In addition to identifying behavioral markers, the past decade of research has revealed a blossoming of early biological factors that may serve as additional predictors of diagnosis, ranging from genetic tests9, salivary hormone markers and other reflections of altered development. Studies of brain structure, activity and connectivity have also proven valuable; when measured non-invasively, identified changes in activity in the frontal lobe of the brain during the first year of life have served to predict an ASD diagnosis in infant siblings10. Because brain wavelengths vary, identifying and monitoring changes in the size of each different type of wavelength over the course of a year serves as valuable information in terms of not just determining an ASD diagnosis but also for further understanding brain fluctuations during that time period10.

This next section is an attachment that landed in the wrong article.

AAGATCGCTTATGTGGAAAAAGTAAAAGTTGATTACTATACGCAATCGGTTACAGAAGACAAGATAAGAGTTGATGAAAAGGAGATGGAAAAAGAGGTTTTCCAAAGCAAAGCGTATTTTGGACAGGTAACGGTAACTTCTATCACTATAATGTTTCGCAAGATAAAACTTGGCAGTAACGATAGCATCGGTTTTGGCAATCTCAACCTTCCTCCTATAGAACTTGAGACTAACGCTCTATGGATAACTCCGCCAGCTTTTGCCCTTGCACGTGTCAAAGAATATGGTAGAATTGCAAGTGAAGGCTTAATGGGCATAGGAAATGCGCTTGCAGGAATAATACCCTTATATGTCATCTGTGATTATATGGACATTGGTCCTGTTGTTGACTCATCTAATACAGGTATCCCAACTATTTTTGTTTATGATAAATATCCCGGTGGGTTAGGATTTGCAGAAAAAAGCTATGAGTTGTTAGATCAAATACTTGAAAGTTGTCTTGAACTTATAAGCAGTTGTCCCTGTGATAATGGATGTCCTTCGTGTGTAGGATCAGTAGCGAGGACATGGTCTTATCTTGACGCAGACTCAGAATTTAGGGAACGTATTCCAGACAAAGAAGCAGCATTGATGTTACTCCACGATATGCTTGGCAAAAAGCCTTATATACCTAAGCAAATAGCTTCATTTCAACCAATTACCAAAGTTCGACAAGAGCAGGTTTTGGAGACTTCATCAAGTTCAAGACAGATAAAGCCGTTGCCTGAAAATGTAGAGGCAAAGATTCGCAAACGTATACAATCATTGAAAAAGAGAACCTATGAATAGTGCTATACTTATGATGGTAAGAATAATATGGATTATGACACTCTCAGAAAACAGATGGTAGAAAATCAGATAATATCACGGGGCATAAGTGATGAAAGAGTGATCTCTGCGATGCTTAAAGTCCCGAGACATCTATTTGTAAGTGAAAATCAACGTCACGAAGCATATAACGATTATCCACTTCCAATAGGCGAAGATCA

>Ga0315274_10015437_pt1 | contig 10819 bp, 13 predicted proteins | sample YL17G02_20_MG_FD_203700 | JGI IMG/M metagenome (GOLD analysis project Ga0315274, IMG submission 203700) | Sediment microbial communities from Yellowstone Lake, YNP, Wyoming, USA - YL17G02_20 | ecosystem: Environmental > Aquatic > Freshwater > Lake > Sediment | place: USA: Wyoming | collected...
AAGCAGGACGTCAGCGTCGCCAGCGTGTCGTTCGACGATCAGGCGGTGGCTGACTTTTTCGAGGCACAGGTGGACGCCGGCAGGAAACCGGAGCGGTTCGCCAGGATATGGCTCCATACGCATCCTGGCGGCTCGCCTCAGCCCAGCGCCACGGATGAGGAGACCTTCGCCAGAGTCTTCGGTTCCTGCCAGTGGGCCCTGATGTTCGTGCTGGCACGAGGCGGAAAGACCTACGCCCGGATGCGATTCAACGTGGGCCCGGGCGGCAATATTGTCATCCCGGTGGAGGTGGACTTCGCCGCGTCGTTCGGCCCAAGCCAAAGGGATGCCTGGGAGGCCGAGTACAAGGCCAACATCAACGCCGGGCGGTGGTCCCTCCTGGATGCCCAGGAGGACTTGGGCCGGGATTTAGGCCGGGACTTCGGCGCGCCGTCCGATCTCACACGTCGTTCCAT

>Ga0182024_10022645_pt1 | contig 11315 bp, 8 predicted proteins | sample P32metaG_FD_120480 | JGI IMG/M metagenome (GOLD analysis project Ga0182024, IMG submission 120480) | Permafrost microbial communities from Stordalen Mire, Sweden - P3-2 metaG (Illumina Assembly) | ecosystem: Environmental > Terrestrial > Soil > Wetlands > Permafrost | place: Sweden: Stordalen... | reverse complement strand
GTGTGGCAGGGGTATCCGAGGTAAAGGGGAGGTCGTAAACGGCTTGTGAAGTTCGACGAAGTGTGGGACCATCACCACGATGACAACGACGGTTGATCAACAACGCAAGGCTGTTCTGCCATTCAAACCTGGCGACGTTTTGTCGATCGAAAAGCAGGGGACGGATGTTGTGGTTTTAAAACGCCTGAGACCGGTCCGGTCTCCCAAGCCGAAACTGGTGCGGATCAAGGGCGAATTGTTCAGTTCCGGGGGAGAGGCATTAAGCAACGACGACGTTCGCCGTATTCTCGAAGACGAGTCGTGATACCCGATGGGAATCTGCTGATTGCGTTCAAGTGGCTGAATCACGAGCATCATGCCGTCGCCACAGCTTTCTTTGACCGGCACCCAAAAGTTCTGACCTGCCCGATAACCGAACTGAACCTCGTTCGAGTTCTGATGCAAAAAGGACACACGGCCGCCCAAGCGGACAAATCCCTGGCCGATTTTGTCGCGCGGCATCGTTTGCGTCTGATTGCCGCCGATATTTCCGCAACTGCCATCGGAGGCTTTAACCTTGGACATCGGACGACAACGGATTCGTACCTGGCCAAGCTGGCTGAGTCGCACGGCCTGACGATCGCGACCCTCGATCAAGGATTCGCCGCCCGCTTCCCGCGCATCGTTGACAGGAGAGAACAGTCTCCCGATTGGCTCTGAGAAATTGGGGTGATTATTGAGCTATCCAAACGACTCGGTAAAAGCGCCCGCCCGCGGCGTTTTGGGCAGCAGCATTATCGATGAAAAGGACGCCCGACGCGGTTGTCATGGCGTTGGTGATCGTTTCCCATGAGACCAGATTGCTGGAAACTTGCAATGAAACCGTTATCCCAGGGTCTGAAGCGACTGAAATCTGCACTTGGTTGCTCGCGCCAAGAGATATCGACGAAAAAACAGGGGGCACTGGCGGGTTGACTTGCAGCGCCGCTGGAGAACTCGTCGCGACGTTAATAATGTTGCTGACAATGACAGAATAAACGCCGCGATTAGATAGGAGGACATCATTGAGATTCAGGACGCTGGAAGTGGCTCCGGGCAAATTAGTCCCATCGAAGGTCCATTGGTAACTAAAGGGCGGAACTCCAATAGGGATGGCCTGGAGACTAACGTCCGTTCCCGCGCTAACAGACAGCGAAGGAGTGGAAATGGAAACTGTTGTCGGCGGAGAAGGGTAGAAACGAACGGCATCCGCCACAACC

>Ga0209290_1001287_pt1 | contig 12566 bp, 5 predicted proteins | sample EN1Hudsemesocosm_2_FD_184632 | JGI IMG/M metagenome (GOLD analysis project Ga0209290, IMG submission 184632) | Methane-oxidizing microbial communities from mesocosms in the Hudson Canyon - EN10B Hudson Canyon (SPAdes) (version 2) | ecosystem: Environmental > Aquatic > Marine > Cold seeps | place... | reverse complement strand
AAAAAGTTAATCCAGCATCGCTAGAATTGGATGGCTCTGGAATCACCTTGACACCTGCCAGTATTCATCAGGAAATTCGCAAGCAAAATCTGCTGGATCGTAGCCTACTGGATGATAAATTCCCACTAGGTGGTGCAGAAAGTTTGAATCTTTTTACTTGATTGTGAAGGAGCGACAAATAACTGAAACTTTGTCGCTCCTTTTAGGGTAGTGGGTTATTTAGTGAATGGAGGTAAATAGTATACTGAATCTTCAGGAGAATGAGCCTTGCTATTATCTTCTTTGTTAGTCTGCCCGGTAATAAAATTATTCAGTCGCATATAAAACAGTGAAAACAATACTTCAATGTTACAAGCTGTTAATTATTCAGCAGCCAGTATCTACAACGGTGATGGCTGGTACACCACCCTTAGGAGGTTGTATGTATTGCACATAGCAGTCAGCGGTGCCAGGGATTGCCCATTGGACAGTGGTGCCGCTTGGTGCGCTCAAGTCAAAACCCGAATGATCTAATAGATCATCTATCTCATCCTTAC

Complementary to brain activity, previous studies from the Infant Brain Imaging Network (IBIS) revealed different approaches to more accurately predicting ASD diagnosis by using measurements of brain structure and connectivity, in addition to mathematical algorithms based on the shape and function of different brain regions, as potential predictors of a later diagnosis. This year, the analysis of early brain based ASD markers has afforded scientists more precision in determining an association with brain connectivity in critical ASD brain regions, as well as an insistence on sameness and stereotyped behaviors at 12 – 24 months11. Not only do these biological based markers aide in predicting later diagnosis and identifying features of ASD within a diagnosis, they have the potential to serve as objective ways to help determine specific interventions, both medical and behavioral.

(for the full list of references, visit http://www.autismsciencefoundation.org)